I am learning about the history of computers, and based on what I know so far, Unix was run on a large computer, and in order to use it, you have to use a computer terminal.

Does anybody knows what is the version of Unix and the name of the (large) computer it run on in this 1982 video:


These are some snapshots from the video:

Screenshot 1 Computer Screenshot 2

  • 2
    It might be helpful for context if you can tell us where in the half-hour video those snapshots were taken from.
    – user
    Apr 18, 2017 at 9:08
  • What you'd be likely to see of a "big computer" in the 80ies would be only the terminal. And what we see in your second picture is a good old vt100 terminal: en.wikipedia.org/wiki/VT100 . The "computer" is most probably hidden in some big server room and could nearly be anything running Unix. Unfortunately, the screens you show seem to be from applications programs - Not much to deduct from that.
    – tofro
    Apr 18, 2017 at 11:46
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    @tofro in the second photo I think the big computer is the set of cabinets against the wall in the background... Apr 18, 2017 at 11:59
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    @tofro, that's a PDP-11 for sure: black and magenta control panel at 3:20 is the giveaway: pdp-11
    – scruss
    Apr 18, 2017 at 13:29
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    @scruss I must admit I've never seen a PDP-11 with the front panels closed (or even present), although I have worked on some (mainly RSX-11M, not unix). From my memory, a PDP-11 needs to look like any other bunch of PCBs in a backplane ;)
    – tofro
    Apr 18, 2017 at 13:36

2 Answers 2


The "p" program shown is a rudimentary pager (just stopped each 22 lines to wait to hit enter - 22 was chosen because some tools formatted output into 66-line pages with headers and footers) that appears in Research Unix v8 and onward, which suggests that what was being shown was the then-current version of Research Unix (this was three years before v8 was formally released). Version numbers weren't really a thing for Research Unix outside the preparation of printed manuals and distribution tapes.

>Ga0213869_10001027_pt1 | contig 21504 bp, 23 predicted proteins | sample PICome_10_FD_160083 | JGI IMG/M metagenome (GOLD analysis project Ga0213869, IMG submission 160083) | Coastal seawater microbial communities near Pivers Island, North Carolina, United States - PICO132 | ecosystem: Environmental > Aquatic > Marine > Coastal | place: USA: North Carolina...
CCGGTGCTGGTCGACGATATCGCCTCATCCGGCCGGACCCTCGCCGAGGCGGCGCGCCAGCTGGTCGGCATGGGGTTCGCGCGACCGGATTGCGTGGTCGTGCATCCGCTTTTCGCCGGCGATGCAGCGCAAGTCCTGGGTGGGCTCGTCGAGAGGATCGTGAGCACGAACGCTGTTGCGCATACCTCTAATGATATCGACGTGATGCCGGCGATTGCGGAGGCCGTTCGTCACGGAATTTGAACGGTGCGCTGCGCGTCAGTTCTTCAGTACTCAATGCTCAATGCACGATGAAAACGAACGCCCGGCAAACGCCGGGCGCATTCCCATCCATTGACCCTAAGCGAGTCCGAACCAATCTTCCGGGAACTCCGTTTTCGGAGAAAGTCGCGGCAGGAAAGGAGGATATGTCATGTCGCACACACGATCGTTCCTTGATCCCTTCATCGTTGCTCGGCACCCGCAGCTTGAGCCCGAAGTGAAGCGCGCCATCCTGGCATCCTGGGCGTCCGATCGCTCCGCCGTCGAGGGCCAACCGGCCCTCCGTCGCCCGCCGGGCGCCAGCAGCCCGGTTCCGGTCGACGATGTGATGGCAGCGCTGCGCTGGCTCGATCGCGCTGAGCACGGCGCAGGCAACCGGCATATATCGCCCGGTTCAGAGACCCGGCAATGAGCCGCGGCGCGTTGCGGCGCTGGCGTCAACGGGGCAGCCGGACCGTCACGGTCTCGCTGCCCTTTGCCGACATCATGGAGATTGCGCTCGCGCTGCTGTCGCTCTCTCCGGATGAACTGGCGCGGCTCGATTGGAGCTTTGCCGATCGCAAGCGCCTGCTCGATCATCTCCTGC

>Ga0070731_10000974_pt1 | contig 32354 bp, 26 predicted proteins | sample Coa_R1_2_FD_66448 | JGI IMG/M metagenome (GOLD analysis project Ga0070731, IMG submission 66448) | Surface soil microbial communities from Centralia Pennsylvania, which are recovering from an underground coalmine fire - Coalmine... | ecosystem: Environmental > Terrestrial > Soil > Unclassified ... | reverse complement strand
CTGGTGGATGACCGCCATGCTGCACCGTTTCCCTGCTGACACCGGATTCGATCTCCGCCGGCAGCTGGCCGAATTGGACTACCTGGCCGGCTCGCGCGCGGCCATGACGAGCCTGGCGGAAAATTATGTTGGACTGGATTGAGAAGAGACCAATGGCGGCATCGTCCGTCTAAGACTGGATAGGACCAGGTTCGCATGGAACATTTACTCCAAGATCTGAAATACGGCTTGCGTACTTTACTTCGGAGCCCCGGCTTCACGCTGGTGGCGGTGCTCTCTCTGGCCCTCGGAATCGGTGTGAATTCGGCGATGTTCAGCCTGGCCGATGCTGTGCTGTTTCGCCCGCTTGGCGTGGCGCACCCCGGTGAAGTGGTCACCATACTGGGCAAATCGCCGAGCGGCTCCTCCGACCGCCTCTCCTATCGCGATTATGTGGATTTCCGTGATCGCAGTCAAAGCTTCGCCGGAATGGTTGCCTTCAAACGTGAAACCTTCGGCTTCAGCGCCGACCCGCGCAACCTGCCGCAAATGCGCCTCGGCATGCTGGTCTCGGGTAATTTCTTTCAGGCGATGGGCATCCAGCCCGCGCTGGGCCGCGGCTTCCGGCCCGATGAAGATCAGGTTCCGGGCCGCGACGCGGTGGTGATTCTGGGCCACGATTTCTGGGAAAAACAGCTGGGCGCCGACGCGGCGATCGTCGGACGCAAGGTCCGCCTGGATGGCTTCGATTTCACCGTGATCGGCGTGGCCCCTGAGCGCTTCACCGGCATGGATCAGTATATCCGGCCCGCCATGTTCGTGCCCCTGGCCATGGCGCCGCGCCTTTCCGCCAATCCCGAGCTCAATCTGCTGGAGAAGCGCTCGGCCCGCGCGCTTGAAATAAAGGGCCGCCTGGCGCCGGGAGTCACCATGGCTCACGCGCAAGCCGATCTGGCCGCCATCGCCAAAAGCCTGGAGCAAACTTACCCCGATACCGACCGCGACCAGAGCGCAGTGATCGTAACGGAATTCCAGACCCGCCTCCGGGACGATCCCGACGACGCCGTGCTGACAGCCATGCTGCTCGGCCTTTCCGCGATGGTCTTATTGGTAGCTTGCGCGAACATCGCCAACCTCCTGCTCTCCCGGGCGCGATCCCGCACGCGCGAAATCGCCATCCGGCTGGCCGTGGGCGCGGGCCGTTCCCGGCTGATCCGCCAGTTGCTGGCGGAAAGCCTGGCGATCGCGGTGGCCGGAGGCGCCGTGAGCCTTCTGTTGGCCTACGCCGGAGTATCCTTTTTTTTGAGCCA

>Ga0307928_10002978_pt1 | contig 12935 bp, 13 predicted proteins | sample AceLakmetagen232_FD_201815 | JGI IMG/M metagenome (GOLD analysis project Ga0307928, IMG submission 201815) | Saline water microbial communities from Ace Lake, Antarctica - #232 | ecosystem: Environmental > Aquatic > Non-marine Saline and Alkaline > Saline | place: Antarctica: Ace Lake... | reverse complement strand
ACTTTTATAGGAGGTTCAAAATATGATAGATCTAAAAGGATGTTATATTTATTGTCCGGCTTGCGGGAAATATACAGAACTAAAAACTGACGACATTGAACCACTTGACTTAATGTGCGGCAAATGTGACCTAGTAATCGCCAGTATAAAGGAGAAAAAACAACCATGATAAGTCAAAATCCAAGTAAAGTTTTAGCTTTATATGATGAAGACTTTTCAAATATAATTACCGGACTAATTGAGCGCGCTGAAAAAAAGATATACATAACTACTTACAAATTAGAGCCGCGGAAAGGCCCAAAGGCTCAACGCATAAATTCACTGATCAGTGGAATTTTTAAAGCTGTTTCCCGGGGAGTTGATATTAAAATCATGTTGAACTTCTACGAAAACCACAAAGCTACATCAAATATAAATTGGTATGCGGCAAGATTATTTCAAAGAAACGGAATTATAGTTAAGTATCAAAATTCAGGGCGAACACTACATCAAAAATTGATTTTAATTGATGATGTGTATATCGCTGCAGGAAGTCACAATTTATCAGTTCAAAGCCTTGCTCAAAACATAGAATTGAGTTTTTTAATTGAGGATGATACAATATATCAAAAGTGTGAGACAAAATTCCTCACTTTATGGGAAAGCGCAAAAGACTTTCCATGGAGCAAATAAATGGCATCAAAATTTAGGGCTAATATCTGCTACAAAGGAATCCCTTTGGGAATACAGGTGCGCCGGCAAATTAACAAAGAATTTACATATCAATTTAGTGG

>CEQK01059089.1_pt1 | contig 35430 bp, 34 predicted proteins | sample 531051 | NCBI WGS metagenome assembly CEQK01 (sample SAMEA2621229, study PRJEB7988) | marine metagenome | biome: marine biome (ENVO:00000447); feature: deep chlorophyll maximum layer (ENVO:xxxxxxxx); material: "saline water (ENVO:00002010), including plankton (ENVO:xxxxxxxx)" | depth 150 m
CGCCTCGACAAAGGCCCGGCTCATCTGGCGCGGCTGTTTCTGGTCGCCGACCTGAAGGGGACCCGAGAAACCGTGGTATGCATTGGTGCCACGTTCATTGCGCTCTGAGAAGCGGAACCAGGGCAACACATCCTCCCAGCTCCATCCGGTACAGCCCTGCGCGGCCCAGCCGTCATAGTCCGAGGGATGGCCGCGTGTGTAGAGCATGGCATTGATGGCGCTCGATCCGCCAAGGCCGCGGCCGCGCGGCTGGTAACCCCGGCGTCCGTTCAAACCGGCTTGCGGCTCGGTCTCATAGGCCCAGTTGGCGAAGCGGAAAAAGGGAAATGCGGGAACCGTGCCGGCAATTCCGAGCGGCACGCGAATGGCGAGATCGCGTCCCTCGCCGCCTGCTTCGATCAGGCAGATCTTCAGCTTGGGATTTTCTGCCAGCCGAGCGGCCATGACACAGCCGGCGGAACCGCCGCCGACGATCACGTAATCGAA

The other commands - makewords, lowercase, unique (by that name, though it may well simply be uniq renamed), and mismatch (which appears to be a cut-down version of spell) don't appear in v8 but may have been demonstration programs or scripts created to show off the concept of pipelines for the video.

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    Welcome to Retrocomputing. Thanks for trying to identify the operating system despite the other answer saying that it is impossible - this certainly cuts it down.
    – wizzwizz4
    May 19, 2017 at 21:30

It is likely a PDP-11/40, judging from the front panel just visible to the left of the terminal.

The PDP-11/40 is consistent with the purple/red paint on the cabinet; and with the fact it's running some sort of UNIX. It also seems that they are using the computer to do CAD designs of microchips; I know that the ULA in the ZX Spectrum was designed in this way on a PDP-11.

I think it's impossible to say which version of UNIX is running here but it could be 1BSD or 2BSD. These were apparently popular unices on the PDP-11 around 1982.

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    Given the video was produced by AT&T and contains interviews with Bell Labs employees the version of Unix being used is almost certainly Research Unix. In 1982 they would either be using Version 7 or more likely some intermediate internal version between the official releases of V7 and V8.
    – user722
    Apr 18, 2017 at 21:31
  • The pattern of the toggle switches at the bottom is more consistent with those of a PDP-11/50
    – JeremyP
    Apr 20, 2017 at 15:01
  • Or a PDP-11/45
    – JeremyP
    Apr 20, 2017 at 15:05

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